To contact the 24-hour help line for service members and veterans for information regarding symptoms of and screenings for post-traumatic stress disorder and traumatic brain injury, call 866-554-4927.

Victims of Change

Although on the surface brain injuries may seem to affect only the victims of brain damage, this type of trauma has a dramatic impact on family, close friends, coworkers and other social networks. Roles reverse. Relationships change. Life is often radically different.

Hess’ daughter, once married with two children, is now in a wheelchair and living under the care and supervision of her mother. The medical bills reached one million dollars. After insurance ran out, the financial burden became too much for her marriage. Hess claims that families in general usually do not receive much outside support. “It’s a lot of stress and a lot of work, and it’s so hard for families to handle it,” she said. “An individual can go from being very lucrative to working at a minimum-wage job. Personalities do a 180-degree turn. Attitudes, emotions, everything is off center.”

Now attending Winning Wheels Rehabilitation Center, Hess’ daughter is relearning the basic life skills most take for granted. “She had to relearn how to do everything,” says Hess. “I started out spoon-feeding her. After awhile I began teaching her how to feed herself until she learned how to eat on her own. I also recited children’s nursery rhymes with her so she could practice certain syllables. Today her speech is much improved.”

The Road Less Traveled

The road to recovery is a path that remains a challenge for victims and a mystery to outsiders. The recovery process is three-fold: Learn. Identify. Adjust. In other words, loved ones must learn what a brain injury is, identify the changes the injury has caused its victim and help the victim adjust to the new limitations result ing from the injury. Here are seven things families of victims can do to aid in the recovery process:

  1. Reinforce behaviors you would like to see increase.
  2. When safety is not an issue, ignore behaviors you would like to see decrease.
  3. Model behaviors you would like to see.
  4. Avoid situations that provoke behaviors you are trying to reduce.
  5. Structure the environment. Use cues to enforce positive behaviors.
  6. Redirect a person. Do not challenge them.
  7. Never hesitate to seek professional help soon after the traumatic incident.

A New Self

According to the Brain Injury Association of Illinois in Chicago, the catastrophic nature of many types of brain injuries causes victims and their families to experience an array of emotional responses. The onset of an injury often brings depression, sadness and a feeling of hopelessness as the injured and those close to them come to terms with the harsh reality of the long road ahead. Victims may later experience growth and joy as they begin to adjust to the changes created by the brain injury. Adjustment does not necessarily indicate that a victim approves of the necessary changes; however, it does show that the victim realizes he is no longer the person he was before the trauma. Rather than struggling to reclaim his lost self, he arranges his life and sets his goals based on his current capabilities and begins to accept his new self.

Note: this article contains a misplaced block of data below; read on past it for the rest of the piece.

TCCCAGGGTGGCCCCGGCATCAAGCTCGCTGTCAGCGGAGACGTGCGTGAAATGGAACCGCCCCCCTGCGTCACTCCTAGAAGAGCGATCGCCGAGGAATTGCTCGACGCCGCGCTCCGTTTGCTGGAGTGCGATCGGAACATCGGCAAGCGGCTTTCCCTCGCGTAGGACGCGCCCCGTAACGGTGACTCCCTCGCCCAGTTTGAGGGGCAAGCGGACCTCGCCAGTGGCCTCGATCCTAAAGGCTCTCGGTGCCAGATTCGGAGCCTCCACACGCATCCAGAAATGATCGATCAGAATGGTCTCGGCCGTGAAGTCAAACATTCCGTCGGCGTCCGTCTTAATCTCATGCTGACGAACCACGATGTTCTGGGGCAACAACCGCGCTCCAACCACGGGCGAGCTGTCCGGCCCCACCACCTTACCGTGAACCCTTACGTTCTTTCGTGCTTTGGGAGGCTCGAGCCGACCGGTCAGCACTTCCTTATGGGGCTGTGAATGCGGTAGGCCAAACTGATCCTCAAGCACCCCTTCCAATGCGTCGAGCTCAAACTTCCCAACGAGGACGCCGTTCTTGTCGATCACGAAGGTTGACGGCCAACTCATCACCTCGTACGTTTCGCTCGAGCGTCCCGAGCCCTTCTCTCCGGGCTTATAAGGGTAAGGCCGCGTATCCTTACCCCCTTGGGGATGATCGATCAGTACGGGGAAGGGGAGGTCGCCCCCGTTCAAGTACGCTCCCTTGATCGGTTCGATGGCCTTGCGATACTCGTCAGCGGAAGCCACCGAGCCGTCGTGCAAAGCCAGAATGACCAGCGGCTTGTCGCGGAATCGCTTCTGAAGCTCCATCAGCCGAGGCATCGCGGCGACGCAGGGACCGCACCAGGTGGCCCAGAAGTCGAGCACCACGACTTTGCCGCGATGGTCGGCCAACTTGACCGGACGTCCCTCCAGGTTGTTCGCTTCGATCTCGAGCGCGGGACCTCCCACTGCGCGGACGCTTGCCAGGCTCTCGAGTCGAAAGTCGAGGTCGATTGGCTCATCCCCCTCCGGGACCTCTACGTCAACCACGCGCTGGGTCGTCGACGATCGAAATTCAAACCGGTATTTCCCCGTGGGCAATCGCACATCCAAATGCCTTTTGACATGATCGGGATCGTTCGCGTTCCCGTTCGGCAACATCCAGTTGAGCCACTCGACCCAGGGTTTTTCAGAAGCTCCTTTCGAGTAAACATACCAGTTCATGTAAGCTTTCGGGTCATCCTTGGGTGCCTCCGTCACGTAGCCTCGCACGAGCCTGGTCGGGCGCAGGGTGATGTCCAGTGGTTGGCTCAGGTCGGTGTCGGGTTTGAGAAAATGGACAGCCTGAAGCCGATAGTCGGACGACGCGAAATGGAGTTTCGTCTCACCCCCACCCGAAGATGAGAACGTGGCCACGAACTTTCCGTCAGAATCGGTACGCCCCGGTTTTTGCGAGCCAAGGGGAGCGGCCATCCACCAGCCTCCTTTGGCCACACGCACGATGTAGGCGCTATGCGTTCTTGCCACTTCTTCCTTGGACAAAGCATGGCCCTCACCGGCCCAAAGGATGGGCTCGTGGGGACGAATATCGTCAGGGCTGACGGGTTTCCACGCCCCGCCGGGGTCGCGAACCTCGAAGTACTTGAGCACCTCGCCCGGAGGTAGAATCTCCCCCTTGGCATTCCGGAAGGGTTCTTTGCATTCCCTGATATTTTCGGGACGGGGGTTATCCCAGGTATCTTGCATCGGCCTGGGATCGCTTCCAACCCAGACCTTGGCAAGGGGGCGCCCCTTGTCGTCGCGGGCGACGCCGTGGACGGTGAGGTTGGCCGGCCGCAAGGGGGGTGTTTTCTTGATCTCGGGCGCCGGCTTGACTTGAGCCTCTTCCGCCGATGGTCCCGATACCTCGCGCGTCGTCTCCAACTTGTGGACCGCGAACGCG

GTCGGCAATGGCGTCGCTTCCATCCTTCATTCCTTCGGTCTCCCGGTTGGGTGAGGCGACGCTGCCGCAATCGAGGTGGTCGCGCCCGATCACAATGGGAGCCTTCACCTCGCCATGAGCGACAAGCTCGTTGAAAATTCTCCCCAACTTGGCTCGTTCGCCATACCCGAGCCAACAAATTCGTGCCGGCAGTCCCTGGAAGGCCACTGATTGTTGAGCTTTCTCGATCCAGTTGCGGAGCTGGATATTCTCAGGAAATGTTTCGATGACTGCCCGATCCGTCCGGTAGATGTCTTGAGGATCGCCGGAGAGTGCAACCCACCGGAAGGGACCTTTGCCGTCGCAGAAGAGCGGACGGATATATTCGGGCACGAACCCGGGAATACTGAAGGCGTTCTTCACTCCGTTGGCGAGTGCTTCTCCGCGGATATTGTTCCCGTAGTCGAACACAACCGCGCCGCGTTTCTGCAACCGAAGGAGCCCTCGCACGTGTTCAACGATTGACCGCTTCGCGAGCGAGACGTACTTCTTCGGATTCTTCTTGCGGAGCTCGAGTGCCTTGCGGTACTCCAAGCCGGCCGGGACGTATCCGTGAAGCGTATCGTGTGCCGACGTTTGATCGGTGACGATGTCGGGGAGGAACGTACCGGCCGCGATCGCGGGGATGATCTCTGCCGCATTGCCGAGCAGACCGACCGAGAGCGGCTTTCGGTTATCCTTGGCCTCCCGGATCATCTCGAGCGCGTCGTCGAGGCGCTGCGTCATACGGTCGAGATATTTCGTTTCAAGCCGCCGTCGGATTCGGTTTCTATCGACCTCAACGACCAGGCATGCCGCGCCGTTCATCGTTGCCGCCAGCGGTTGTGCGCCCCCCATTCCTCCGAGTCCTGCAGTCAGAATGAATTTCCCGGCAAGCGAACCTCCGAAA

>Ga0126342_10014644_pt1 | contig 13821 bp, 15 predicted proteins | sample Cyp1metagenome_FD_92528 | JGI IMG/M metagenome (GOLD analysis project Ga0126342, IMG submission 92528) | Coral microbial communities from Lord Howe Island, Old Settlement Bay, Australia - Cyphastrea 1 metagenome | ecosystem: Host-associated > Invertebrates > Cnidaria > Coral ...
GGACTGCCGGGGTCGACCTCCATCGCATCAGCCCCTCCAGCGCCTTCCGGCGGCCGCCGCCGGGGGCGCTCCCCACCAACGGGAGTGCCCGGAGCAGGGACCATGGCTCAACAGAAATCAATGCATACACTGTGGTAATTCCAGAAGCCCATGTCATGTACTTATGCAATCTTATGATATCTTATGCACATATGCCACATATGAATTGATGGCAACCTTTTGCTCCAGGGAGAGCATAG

The Best Precautions

According to the Centers for Disease Control and Prevention, the following safety tips may reduce the risk of TBI in adults and children:

  • Wear a seatbelt.
  • Buckle very young children into safety seats every time they ride in cars.
  • Wear a helmet on a bicycle or motorcycle, during any type of contact sport and when skating, horseback riding, skiing or snowboarding.
  • Keep firearms and bullets stored in a locked cabinet when not in use.
  • Avoid falls by using a stepstool with a grab bar, installing handrails on stairways, installing window guards for young children and using safety gates at the top and bottom of stairs.
  • Make sure the surface on a child’s playground is made of shock-absorbing material, such as hardwood mulch or sand.

Learning to Live Again

Specialists of the Brain Injury Association of Illinois claim that looking back, many victims and their families view an injury as a crucial turning point toward leading happier, healthier and more fulfilling lives during which more is given and more is appreciated. Support groups allow individuals to share with and be there for one another and also provide an atmosphere in which positive and negative views can be expressed without judgement. Victims not only regain a sense of who they are, but they also gain vast knowledge to help them and their families stay informed and up-to-date on faucets regarding brain injuries.

For more information on the Brain Injury Group or to volunteer your time, call 677-7777 or contact Chris Hess at 565-0115. BIG meetings are open to the public and held the second Thursday of every month at 7pm at the UAW Hall, 3025 Springfield Road in East Peoria. TPW